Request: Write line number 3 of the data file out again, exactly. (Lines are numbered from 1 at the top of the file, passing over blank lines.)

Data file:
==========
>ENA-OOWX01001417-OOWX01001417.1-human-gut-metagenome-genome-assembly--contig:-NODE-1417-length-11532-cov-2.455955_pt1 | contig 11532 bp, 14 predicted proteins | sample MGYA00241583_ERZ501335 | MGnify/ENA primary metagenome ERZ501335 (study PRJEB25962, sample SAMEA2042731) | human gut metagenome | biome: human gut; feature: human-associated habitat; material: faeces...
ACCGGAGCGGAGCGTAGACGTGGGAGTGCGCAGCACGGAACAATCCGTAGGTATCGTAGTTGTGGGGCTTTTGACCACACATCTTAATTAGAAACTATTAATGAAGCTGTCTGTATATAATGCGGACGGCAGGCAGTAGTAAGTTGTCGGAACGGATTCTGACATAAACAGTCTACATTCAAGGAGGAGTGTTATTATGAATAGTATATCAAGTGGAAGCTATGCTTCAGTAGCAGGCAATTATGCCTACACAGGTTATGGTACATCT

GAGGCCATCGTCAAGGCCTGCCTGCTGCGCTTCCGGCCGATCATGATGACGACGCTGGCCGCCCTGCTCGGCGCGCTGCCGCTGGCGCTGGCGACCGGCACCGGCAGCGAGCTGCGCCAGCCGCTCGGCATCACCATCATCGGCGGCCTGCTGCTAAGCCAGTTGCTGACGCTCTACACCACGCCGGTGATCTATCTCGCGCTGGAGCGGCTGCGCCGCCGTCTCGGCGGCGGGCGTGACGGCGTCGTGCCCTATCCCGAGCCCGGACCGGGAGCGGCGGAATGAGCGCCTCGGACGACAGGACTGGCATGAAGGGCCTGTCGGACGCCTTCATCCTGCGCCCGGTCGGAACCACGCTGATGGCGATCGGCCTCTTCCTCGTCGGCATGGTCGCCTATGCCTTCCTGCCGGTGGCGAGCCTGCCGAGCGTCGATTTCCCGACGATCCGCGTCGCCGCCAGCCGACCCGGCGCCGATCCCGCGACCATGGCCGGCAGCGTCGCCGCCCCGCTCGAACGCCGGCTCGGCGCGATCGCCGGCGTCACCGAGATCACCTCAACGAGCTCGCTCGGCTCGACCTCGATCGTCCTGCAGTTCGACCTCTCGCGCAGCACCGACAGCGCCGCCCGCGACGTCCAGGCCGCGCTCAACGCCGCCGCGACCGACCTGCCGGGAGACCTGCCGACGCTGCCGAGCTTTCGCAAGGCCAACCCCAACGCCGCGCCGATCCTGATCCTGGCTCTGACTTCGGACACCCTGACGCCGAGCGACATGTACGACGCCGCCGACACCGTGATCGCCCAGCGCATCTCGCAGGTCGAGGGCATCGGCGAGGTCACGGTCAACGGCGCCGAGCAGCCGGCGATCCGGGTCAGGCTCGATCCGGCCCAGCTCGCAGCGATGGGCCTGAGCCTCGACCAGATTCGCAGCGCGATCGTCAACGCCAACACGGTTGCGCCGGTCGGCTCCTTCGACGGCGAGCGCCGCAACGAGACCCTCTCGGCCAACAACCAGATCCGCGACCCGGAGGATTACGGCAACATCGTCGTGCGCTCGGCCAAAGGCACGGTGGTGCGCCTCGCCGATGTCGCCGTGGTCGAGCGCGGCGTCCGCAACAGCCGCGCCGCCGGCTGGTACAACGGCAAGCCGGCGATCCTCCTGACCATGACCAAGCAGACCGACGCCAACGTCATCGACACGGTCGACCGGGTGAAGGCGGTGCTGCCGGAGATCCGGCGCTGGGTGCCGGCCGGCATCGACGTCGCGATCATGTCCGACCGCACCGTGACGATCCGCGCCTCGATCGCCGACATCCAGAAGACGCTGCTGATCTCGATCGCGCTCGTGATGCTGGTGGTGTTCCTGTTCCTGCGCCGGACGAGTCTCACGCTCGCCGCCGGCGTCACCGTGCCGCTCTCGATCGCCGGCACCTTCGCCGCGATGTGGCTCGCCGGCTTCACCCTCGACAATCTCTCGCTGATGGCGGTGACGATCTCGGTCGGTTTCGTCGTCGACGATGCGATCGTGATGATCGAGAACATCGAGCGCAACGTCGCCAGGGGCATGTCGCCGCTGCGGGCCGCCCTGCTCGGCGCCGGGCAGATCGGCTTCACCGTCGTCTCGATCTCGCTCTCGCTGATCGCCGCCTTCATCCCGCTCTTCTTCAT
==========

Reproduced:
GAGGCCATCGTCAAGGCCTGCCTGCTGCGCTTCCGGCCGATCATGATGACGACGCTGGCCGCCCTGCTCGGCGCGCTGCCGCTGGCGCTGGCGACCGGCACCGGCAGCGAGCTGCGCCAGCCGCTCGGCATCACCATCATCGGCGGCCTGCTGCTAAGCCAGTTGCTGACGCTCTACACCACGCCGGTGATCTATCTCGCGCTGGAGCGGCTGCGCCGCCGTCTCGGCGGCGGGCGTGACGGCGTCGTGCCCTATCCCGAGCCCGGACCGGGAGCGGCGGAATGAGCGCCTCGGACGACAGGACTGGCATGAAGGGCCTGTCGGACGCCTTCATCCTGCGCCCGGTCGGAACCACGCTGATGGCGATCGGCCTCTTCCTCGTCGGCATGGTCGCCTATGCCTTCCTGCCGGTGGCGAGCCTGCCGAGCGTCGATTTCCCGACGATCCGCGTCGCCGCCAGCCGACCCGGCGCCGATCCCGCGACCATGGCCGGCAGCGTCGCCGCCCCGCTCGAACGCCGGCTCGGCGCGATCGCCGGCGTCACCGAGATCACCTCAACGAGCTCGCTCGGCTCGACCTCGATCGTCCTGCAGTTCGACCTCTCGCGCAGCACCGACAGCGCCGCCCGCGACGTCCAGGCCGCGCTCAACGCCGCCGCGACCGACCTGCCGGGAGACCTGCCGACGCTGCCGAGCTTTCGCAAGGCCAACCCCAACGCCGCGCCGATCCTGATCCTGGCTCTGACTTCGGACACCCTGACGCCGAGCGACATGTACGACGCCGCCGACACCGTGATCGCCCAGCGCATCTCGCAGGTCGAGGGCATCGGCGAGGTCACGGTCAACGGCGCCGAGCAGCCGGCGATCCGGGTCAGGCTCGATCCGGCCCAGCTCGCAGCGATGGGCCTGAGCCTCGACCAGATTCGCAGCGCGATCGTCAACGCCAACACGGTTGCGCCGGTCGGCTCCTTCGACGGCGAGCGCCGCAACGAGACCCTCTCGGCCAACAACCAGATCCGCGACCCGGAGGATTACGGCAACATCGTCGTGCGCTCGGCCAAAGGCACGGTGGTGCGCCTCGCCGATGTCGCCGTGGTCGAGCGCGGCGTCCGCAACAGCCGCGCCGCCGGCTGGTACAACGGCAAGCCGGCGATCCTCCTGACCATGACCAAGCAGACCGACGCCAACGTCATCGACACGGTCGACCGGGTGAAGGCGGTGCTGCCGGAGATCCGGCGCTGGGTGCCGGCCGGCATCGACGTCGCGATCATGTCCGACCGCACCGTGACGATCCGCGCCTCGATCGCCGACATCCAGAAGACGCTGCTGATCTCGATCGCGCTCGTGATGCTGGTGGTGTTCCTGTTCCTGCGCCGGACGAGTCTCACGCTCGCCGCCGGCGTCACCGTGCCGCTCTCGATCGCCGGCACCTTCGCCGCGATGTGGCTCGCCGGCTTCACCCTCGACAATCTCTCGCTGATGGCGGTGACGATCTCGGTCGGTTTCGTCGTCGACGATGCGATCGTGATGATCGAGAACATCGAGCGCAACGTCGCCAGGGGCATGTCGCCGCTGCGGGCCGCCCTGCTCGGCGCCGGGCAGATCGGCTTCACCGTCGTCTCGATCTCGCTCTCGCTGATCGCCGCCTTCATCCCGCTCTTCTTCAT